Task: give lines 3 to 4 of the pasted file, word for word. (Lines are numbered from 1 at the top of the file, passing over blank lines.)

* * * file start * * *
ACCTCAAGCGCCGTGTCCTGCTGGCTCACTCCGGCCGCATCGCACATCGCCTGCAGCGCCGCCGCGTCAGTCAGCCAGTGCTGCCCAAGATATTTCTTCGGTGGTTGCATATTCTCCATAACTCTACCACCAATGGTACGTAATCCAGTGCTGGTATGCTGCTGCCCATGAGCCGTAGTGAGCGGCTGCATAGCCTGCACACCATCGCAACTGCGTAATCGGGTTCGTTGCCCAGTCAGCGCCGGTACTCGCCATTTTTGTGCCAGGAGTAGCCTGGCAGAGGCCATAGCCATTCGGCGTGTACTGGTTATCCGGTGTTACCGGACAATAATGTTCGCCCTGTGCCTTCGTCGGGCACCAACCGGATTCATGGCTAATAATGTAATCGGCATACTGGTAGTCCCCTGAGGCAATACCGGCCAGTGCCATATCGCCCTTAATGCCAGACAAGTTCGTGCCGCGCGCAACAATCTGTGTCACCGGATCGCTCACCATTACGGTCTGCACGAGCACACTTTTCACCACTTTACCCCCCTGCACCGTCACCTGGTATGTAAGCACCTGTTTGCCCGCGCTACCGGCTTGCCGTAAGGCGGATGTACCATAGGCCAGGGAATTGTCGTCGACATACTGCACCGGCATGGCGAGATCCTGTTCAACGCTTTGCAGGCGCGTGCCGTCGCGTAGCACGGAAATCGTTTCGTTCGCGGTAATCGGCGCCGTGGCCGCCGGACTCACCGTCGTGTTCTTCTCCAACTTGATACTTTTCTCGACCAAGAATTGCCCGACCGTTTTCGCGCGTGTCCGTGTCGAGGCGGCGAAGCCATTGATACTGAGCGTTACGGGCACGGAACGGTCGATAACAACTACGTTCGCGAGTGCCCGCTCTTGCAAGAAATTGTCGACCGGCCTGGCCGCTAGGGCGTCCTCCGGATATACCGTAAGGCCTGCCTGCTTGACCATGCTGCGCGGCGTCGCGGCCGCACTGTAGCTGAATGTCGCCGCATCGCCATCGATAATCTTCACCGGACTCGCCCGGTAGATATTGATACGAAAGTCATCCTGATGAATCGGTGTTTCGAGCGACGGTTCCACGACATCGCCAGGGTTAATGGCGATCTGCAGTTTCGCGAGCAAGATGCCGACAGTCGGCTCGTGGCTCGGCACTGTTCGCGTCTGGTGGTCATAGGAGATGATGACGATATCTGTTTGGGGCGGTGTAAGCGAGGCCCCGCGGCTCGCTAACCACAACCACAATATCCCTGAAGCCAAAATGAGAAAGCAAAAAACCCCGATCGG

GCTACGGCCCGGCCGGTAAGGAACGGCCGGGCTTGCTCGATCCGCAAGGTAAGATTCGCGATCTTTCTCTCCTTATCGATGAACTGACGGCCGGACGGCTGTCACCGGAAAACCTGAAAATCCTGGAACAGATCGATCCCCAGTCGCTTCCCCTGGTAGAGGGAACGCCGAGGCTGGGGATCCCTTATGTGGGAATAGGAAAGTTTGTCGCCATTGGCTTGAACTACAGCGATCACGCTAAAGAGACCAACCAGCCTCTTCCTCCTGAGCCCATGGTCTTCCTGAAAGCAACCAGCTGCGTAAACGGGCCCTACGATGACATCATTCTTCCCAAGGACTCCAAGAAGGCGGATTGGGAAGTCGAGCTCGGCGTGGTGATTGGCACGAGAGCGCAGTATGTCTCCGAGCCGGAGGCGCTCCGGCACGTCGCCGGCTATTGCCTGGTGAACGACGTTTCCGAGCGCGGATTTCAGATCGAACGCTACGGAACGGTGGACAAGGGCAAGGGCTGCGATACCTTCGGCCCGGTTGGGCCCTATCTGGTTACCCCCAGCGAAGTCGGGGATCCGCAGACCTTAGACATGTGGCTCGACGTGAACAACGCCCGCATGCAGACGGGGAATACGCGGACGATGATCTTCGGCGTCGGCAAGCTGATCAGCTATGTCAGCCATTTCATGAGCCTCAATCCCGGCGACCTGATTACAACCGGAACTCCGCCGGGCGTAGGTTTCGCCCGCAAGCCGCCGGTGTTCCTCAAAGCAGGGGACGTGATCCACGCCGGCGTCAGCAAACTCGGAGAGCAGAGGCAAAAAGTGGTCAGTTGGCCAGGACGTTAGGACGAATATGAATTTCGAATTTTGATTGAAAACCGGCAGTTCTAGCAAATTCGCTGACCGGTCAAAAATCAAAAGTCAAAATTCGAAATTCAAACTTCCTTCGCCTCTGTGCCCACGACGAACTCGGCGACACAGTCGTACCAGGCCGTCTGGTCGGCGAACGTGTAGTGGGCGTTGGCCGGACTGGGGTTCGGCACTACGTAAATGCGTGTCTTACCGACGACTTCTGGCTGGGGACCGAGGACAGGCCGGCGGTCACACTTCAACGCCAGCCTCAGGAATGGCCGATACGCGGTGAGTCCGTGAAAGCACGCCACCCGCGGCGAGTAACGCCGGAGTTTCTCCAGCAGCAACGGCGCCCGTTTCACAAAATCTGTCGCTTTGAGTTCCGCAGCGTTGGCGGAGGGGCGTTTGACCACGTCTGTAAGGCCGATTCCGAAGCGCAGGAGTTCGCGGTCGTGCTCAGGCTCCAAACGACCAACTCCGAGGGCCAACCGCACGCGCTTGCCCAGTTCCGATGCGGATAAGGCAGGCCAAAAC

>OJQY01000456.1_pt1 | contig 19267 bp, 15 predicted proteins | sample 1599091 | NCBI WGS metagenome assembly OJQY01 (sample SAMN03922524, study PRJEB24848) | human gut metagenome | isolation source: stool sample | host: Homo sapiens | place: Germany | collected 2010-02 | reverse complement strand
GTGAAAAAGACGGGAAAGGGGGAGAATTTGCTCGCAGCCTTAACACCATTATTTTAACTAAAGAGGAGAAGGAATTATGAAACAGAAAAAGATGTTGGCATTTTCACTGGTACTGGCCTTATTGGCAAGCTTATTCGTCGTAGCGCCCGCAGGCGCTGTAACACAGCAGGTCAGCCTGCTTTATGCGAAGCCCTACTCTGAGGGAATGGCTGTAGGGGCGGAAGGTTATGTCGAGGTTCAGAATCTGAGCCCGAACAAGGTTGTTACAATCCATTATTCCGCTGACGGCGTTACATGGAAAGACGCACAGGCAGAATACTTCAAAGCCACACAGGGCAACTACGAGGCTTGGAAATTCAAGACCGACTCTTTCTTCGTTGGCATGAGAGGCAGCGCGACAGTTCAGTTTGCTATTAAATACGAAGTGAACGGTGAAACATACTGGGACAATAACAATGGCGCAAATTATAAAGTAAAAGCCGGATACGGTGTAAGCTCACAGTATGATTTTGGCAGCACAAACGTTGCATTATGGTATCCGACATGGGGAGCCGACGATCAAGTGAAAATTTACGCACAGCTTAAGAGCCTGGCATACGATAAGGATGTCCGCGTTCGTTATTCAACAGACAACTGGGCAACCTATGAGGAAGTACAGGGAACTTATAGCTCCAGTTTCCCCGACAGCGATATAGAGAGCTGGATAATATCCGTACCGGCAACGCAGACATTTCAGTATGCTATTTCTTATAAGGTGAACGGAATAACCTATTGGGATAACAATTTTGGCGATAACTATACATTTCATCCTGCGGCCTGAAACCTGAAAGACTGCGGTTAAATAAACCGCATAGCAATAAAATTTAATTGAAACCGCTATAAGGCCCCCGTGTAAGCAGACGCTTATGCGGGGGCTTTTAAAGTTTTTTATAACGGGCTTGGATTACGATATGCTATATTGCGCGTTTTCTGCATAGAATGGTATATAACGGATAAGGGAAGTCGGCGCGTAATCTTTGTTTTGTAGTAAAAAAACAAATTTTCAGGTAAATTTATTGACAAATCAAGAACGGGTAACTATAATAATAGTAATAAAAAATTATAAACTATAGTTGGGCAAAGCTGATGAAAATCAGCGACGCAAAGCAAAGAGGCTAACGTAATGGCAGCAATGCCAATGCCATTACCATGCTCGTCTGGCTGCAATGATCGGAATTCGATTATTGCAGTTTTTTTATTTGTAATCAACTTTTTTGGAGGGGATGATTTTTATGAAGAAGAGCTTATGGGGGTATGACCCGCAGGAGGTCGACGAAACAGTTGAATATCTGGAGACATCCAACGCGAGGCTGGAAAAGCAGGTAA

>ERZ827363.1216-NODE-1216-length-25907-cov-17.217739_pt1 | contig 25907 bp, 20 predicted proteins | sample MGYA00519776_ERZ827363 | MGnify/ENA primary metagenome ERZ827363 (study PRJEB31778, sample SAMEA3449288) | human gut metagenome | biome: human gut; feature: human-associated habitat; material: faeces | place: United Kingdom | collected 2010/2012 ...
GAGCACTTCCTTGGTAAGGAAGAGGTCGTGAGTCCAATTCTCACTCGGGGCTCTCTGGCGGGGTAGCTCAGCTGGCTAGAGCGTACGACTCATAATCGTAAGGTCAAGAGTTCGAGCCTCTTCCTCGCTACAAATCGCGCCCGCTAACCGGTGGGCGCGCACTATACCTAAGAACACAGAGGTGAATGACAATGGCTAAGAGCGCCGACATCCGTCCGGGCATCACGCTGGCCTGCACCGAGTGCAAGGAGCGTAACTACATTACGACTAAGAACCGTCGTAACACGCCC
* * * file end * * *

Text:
>OJQY01000456.1_pt1 | contig 19267 bp, 15 predicted proteins | sample 1599091 | NCBI WGS metagenome assembly OJQY01 (sample SAMN03922524, study PRJEB24848) | human gut metagenome | isolation source: stool sample | host: Homo sapiens | place: Germany | collected 2010-02 | reverse complement strand
GTGAAAAAGACGGGAAAGGGGGAGAATTTGCTCGCAGCCTTAACACCATTATTTTAACTAAAGAGGAGAAGGAATTATGAAACAGAAAAAGATGTTGGCATTTTCACTGGTACTGGCCTTATTGGCAAGCTTATTCGTCGTAGCGCCCGCAGGCGCTGTAACACAGCAGGTCAGCCTGCTTTATGCGAAGCCCTACTCTGAGGGAATGGCTGTAGGGGCGGAAGGTTATGTCGAGGTTCAGAATCTGAGCCCGAACAAGGTTGTTACAATCCATTATTCCGCTGACGGCGTTACATGGAAAGACGCACAGGCAGAATACTTCAAAGCCACACAGGGCAACTACGAGGCTTGGAAATTCAAGACCGACTCTTTCTTCGTTGGCATGAGAGGCAGCGCGACAGTTCAGTTTGCTATTAAATACGAAGTGAACGGTGAAACATACTGGGACAATAACAATGGCGCAAATTATAAAGTAAAAGCCGGATACGGTGTAAGCTCACAGTATGATTTTGGCAGCACAAACGTTGCATTATGGTATCCGACATGGGGAGCCGACGATCAAGTGAAAATTTACGCACAGCTTAAGAGCCTGGCATACGATAAGGATGTCCGCGTTCGTTATTCAACAGACAACTGGGCAACCTATGAGGAAGTACAGGGAACTTATAGCTCCAGTTTCCCCGACAGCGATATAGAGAGCTGGATAATATCCGTACCGGCAACGCAGACATTTCAGTATGCTATTTCTTATAAGGTGAACGGAATAACCTATTGGGATAACAATTTTGGCGATAACTATACATTTCATCCTGCGGCCTGAAACCTGAAAGACTGCGGTTAAATAAACCGCATAGCAATAAAATTTAATTGAAACCGCTATAAGGCCCCCGTGTAAGCAGACGCTTATGCGGGGGCTTTTAAAGTTTTTTATAACGGGCTTGGATTACGATATGCTATATTGCGCGTTTTCTGCATAGAATGGTATATAACGGATAAGGGAAGTCGGCGCGTAATCTTTGTTTTGTAGTAAAAAAACAAATTTTCAGGTAAATTTATTGACAAATCAAGAACGGGTAACTATAATAATAGTAATAAAAAATTATAAACTATAGTTGGGCAAAGCTGATGAAAATCAGCGACGCAAAGCAAAGAGGCTAACGTAATGGCAGCAATGCCAATGCCATTACCATGCTCGTCTGGCTGCAATGATCGGAATTCGATTATTGCAGTTTTTTTATTTGTAATCAACTTTTTTGGAGGGGATGATTTTTATGAAGAAGAGCTTATGGGGGTATGACCCGCAGGAGGTCGACGAAACAGTTGAATATCTGGAGACATCCAACGCGAGGCTGGAAAAGCAGGTAA